This is such a wonderful model! I am the mother of a psychiatric survivor. Our first encounter with the psychiatric system was in the ER of our teaching hospital for the state university. A new resident saw my son and listened very carefully to his history. He said, “This is very complex and I am too new to have any idea what to say to you. But thank you for sharing your story with me.” A seasoned resident came in glanced at the chart for all of two seconds and said, “I have seen this before. Bipolar. Admit him.” I said, “Over my dead body.”

  • Yes, how to fund this? The state of PA has two programs which were offered to my son instead of SSI: Works for Me and Think Beyond the Label. He was assessed and scored very high which meant he was encouraged to take out student loans and “retrain” at a Pennsylvania college. The student loans provided housing costs. The catch-22 is that if the student does not comply with the counseling center’s “recommendations”, enrollment can be terminated. The SSI attorney questioned the assessment of my son. Rightly so. He now has student loan debt without a degree. If it were not for RISN House, he would be in a group home still drugged or on the street. So, I struggle with the purity issue of the funding.

  • Hi, Iden!

    I am the mother of a psychiatric survivor and living in the belly of the beast, so to speak (Johnson & Johnson headquarters are just outside my window). I have just read Bruce Levine’s book “Get Up, Stand Up.” I, like so many other activists, am asking, “How to we find our way and fund our way out of this mess?” Do we shut down the psychiatric system first or do we open alternatives first? Do we fund this using government funds that are so enmeshed with the Big Pharma or do we stay pure? I believe that Housing First is a helpful directive.

    I am the chaplain at a university intentional community with a second floor that could be used for a Respite center (thinking Soteria-like). It seems like we can do housing first and then focus on alternative modalities. The university setting is a portal from which young people, separated from their support systems, can be introduced to the psychiatric system for the first time. Often their continuing enrollment in the university is based on a medication plan (which is a form of compulsion). When I was just starting to feel really overwhelmed by the work to be done, you have provided a clear guidepost for next steps. Thank you!

  • Sera,
    I am so glad that you are a kick-ass mom! What to do about the Kelseys of this world? I just finished Bruce Levine’s book (see below). He writes: “It certainly makes sense that the corporatocracy would try to use schools to transmit the corporatocracy’s “social and political values,” as Bennett says, and “breed and train a standardized citizenry” in the words of Mencken. 160 Members of the elite would rather a student learn in school that elections mean that a society is a democracy , but they can tolerate students learning some radical content, such as Howard Zinn’s A People’s History of the United States. The elite know that far more important than the subject matter is the actual nature of school life.” The whole chapter on “How Schools Teach Powerlessness” is worth a read.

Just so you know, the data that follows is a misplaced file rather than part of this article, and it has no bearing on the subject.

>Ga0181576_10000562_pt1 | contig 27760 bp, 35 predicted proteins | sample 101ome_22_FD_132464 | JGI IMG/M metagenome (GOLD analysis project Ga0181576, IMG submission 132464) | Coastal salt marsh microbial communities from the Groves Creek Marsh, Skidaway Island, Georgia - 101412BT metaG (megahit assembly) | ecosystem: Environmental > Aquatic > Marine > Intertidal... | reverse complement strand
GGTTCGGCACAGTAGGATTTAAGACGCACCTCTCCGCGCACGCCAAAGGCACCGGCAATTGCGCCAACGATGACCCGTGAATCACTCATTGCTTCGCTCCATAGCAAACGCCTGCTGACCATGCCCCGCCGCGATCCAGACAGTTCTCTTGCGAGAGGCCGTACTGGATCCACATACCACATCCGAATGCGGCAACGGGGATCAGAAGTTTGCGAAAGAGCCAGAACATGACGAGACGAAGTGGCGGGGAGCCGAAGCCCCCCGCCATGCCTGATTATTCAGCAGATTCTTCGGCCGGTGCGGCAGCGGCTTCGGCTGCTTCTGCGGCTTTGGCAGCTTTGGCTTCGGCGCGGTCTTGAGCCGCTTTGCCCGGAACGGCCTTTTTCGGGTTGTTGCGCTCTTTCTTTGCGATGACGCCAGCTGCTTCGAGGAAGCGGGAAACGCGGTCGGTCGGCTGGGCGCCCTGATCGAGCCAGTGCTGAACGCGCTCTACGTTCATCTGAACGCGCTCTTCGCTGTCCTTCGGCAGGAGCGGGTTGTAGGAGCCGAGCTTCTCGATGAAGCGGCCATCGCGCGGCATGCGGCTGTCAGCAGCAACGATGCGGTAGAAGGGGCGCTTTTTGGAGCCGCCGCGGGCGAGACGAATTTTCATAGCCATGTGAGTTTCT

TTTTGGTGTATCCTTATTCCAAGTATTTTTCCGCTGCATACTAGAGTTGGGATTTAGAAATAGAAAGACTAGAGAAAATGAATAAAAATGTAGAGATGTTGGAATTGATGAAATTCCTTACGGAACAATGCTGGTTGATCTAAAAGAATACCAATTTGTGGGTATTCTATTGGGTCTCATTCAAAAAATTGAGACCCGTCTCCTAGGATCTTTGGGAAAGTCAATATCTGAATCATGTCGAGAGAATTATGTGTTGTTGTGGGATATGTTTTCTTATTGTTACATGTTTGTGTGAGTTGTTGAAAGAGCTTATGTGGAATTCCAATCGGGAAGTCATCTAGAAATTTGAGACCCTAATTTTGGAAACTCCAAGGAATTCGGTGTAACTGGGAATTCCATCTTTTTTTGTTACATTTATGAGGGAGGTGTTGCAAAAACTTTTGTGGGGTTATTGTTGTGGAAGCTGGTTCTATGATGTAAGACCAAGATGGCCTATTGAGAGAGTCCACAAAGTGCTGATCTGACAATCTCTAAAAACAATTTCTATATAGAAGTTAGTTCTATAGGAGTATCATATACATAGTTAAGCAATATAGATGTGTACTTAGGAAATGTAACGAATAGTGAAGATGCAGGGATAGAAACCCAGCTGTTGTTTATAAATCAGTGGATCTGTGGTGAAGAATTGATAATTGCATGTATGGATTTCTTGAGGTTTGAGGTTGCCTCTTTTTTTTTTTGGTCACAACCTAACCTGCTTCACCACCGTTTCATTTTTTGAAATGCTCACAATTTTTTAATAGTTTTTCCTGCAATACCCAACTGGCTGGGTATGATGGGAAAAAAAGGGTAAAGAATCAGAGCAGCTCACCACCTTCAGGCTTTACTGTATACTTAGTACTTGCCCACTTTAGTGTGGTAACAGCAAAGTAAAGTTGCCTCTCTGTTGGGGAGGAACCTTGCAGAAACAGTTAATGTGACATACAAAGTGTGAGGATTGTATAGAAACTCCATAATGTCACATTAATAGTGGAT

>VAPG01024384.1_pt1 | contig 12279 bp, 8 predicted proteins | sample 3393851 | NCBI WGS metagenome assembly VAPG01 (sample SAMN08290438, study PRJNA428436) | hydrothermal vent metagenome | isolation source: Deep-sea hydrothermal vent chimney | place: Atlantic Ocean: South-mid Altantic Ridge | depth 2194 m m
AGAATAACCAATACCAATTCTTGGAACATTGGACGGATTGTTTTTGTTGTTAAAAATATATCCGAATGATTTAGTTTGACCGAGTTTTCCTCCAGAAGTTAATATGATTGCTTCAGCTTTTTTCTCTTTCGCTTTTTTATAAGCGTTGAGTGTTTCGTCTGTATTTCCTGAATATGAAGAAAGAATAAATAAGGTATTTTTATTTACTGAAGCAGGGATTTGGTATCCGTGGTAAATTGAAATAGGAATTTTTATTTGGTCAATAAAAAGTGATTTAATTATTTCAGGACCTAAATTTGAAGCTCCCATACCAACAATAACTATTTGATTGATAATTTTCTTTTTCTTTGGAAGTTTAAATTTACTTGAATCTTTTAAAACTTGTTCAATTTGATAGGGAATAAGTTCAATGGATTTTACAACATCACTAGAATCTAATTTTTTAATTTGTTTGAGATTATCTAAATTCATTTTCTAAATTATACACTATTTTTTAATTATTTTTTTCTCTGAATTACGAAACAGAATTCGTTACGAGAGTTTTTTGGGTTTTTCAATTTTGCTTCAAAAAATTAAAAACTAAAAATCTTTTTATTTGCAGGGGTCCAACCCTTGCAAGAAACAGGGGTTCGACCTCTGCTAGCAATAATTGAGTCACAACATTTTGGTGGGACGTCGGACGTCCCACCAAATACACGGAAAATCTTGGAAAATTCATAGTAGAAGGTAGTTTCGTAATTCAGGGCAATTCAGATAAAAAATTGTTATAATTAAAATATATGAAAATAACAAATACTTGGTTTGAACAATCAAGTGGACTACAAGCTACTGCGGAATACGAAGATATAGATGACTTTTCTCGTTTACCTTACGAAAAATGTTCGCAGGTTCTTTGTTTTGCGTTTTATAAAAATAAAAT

I have worked in non-schooling endeavors and start-ups. All three of my children were unschooled because my son had a near brush with the psychiatric system when he was 5. Yes, 5! He told me on the walk home from school, “I give up.” A five-year-old was ready to give up on life after several months in the schooling culture. My greatest regret is that I did not realize that college was just as dangerous an entry portal for the psychiatric system as the public education system.

    Where are our collective efforts best directed? At the battling of political legislation, at the dismantling of Big Pharma and all of corporatocracy or at the energizing of the defeated? We cannot wait until adulthood to start energizing, in my humble opinion.

    Levine, Bruce E. (2011-04-11). Get Up, Stand Up: Uniting Populists, Energizing the Defeated, and Battling the Corporate Elite (Kindle Locations 1872-1877). Chelsea Green Publishing. Kindle Edition.

  • Richard,
    I work in the state of New Jersey. In 2010 Division of Mental Health and Division of Substance Abuse and Addiction were combined into one department. There was an RFP from DMHAS for three Respite houses in NJ (New Brunswick, Haledon which is near Paterson, and in Ocean County; the last one will be run by Drenk Behavioral). The funding is coming from this source and we’ll also have to bill Medicaid. I was working to start a Soteria House in New Brunswick. While I could collaborate with the Respite house, I have concerns about how the Medicaid billing would influence treatment options. Any advice?